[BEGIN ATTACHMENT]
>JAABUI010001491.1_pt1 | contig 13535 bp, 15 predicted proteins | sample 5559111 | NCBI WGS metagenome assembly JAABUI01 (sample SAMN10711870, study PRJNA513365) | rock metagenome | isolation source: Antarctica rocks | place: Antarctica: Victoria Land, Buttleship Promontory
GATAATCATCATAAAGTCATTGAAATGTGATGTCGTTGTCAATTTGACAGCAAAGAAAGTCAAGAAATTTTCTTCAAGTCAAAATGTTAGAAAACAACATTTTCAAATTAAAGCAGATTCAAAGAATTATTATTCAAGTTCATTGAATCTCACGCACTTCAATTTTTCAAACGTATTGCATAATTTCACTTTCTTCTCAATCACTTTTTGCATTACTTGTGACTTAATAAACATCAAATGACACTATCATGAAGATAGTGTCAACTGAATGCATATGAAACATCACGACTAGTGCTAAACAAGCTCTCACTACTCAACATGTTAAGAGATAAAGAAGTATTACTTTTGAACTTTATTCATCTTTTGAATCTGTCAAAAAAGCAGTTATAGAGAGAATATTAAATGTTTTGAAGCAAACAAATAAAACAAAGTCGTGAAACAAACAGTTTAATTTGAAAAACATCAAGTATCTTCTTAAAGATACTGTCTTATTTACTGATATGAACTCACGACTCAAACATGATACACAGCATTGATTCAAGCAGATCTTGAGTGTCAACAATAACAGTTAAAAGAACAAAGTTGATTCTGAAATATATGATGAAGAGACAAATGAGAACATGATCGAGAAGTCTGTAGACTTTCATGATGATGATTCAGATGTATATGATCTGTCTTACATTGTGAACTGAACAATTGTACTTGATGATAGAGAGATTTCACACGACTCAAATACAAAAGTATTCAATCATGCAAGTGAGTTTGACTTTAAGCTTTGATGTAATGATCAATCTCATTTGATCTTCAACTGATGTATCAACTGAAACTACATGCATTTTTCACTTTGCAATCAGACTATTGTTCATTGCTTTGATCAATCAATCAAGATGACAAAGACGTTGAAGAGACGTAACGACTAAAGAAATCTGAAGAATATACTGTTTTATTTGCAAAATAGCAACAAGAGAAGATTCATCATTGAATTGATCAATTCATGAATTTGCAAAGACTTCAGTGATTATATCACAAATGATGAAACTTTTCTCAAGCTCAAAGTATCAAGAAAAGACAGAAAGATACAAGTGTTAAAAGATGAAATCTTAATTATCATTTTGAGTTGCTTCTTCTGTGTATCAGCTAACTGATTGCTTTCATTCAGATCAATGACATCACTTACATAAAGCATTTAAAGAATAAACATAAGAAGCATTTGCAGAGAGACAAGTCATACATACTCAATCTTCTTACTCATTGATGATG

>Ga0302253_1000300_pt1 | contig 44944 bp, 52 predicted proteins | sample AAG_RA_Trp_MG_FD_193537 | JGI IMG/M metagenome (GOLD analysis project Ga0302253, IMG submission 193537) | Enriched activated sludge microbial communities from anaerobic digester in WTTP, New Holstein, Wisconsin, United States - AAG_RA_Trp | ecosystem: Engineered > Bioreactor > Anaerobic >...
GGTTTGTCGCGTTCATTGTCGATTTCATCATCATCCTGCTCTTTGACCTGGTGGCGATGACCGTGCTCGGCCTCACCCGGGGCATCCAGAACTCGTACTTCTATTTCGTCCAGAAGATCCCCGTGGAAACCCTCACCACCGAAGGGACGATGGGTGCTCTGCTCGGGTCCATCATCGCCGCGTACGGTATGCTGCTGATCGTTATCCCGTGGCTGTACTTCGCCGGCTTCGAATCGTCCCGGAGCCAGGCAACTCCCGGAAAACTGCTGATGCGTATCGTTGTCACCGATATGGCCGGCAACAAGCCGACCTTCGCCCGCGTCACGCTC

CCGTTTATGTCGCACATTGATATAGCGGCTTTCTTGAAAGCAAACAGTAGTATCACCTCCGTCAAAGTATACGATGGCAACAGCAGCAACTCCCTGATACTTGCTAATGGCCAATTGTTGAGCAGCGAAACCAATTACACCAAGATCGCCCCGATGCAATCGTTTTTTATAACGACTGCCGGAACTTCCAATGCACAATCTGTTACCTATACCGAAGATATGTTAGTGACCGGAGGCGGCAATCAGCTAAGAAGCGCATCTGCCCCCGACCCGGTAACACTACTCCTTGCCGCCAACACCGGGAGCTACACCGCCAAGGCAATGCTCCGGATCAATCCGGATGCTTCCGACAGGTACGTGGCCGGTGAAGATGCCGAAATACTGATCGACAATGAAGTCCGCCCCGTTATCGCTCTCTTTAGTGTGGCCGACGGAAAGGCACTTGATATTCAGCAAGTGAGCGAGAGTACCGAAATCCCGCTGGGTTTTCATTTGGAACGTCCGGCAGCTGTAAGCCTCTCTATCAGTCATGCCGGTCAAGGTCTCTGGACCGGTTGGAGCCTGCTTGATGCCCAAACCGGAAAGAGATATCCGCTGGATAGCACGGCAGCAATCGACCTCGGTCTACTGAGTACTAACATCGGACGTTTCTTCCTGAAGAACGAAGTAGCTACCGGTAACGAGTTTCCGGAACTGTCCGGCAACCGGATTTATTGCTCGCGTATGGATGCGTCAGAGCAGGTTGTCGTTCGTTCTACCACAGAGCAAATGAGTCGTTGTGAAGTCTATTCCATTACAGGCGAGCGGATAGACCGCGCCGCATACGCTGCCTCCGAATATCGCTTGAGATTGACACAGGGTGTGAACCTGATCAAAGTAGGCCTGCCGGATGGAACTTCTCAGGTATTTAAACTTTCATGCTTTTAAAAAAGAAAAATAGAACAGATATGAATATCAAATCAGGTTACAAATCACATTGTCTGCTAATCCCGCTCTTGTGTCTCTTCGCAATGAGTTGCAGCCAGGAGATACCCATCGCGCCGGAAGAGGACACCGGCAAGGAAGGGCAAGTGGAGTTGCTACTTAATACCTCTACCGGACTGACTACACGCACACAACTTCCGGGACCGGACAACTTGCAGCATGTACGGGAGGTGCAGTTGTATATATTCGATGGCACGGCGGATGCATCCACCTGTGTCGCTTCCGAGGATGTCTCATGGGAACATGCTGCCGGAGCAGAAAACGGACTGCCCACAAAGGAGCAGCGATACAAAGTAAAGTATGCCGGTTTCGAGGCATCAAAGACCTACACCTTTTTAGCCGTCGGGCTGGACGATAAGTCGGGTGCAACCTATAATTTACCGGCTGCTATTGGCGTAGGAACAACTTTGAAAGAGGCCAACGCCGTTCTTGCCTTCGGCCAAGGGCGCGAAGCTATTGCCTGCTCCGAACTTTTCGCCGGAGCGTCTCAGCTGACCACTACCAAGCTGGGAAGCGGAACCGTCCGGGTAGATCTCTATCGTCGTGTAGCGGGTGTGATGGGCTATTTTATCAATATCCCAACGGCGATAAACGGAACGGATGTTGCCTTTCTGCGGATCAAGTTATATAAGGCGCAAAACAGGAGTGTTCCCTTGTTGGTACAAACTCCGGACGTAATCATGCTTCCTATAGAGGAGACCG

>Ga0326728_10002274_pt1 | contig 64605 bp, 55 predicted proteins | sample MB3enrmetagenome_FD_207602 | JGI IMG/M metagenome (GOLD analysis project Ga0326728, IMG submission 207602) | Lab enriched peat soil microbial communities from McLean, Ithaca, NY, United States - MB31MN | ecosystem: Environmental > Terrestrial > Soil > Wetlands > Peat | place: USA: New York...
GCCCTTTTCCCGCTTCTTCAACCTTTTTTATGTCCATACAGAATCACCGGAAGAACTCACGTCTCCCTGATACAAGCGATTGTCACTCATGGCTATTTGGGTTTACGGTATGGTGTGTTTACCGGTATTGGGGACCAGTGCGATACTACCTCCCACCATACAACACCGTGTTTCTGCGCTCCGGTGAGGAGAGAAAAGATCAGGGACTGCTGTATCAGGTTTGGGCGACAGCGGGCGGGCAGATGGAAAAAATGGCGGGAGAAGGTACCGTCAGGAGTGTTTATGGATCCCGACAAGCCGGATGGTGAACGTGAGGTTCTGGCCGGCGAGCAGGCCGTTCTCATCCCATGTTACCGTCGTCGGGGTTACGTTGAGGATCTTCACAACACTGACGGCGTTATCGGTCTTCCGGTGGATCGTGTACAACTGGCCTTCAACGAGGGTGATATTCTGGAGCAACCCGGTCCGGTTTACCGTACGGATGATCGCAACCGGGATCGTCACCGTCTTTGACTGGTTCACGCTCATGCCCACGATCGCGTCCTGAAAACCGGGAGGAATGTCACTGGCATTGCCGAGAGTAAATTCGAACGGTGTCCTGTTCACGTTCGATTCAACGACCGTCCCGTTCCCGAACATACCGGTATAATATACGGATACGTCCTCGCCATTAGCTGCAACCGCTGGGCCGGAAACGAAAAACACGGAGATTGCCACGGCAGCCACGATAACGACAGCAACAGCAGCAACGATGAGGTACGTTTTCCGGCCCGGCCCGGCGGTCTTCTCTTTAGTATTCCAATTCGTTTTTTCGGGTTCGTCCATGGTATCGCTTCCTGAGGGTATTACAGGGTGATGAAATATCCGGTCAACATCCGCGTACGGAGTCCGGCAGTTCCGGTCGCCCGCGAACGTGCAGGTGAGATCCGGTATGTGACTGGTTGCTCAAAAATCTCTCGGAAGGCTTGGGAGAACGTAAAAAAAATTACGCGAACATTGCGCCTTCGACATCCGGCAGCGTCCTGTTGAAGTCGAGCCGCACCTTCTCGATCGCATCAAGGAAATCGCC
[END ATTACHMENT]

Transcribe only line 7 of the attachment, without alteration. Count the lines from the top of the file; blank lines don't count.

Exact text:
GCCCTTTTCCCGCTTCTTCAACCTTTTTTATGTCCATACAGAATCACCGGAAGAACTCACGTCTCCCTGATACAAGCGATTGTCACTCATGGCTATTTGGGTTTACGGTATGGTGTGTTTACCGGTATTGGGGACCAGTGCGATACTACCTCCCACCATACAACACCGTGTTTCTGCGCTCCGGTGAGGAGAGAAAAGATCAGGGACTGCTGTATCAGGTTTGGGCGACAGCGGGCGGGCAGATGGAAAAAATGGCGGGAGAAGGTACCGTCAGGAGTGTTTATGGATCCCGACAAGCCGGATGGTGAACGTGAGGTTCTGGCCGGCGAGCAGGCCGTTCTCATCCCATGTTACCGTCGTCGGGGTTACGTTGAGGATCTTCACAACACTGACGGCGTTATCGGTCTTCCGGTGGATCGTGTACAACTGGCCTTCAACGAGGGTGATATTCTGGAGCAACCCGGTCCGGTTTACCGTACGGATGATCGCAACCGGGATCGTCACCGTCTTTGACTGGTTCACGCTCATGCCCACGATCGCGTCCTGAAAACCGGGAGGAATGTCACTGGCATTGCCGAGAGTAAATTCGAACGGTGTCCTGTTCACGTTCGATTCAACGACCGTCCCGTTCCCGAACATACCGGTATAATATACGGATACGTCCTCGCCATTAGCTGCAACCGCTGGGCCGGAAACGAAAAACACGGAGATTGCCACGGCAGCCACGATAACGACAGCAACAGCAGCAACGATGAGGTACGTTTTCCGGCCCGGCCCGGCGGTCTTCTCTTTAGTATTCCAATTCGTTTTTTCGGGTTCGTCCATGGTATCGCTTCCTGAGGGTATTACAGGGTGATGAAATATCCGGTCAACATCCGCGTACGGAGTCCGGCAGTTCCGGTCGCCCGCGAACGTGCAGGTGAGATCCGGTATGTGACTGGTTGCTCAAAAATCTCTCGGAAGGCTTGGGAGAACGTAAAAAAAATTACGCGAACATTGCGCCTTCGACATCCGGCAGCGTCCTGTTGAAGTCGAGCCGCACCTTCTCGATCGCATCAAGGAAATCGCC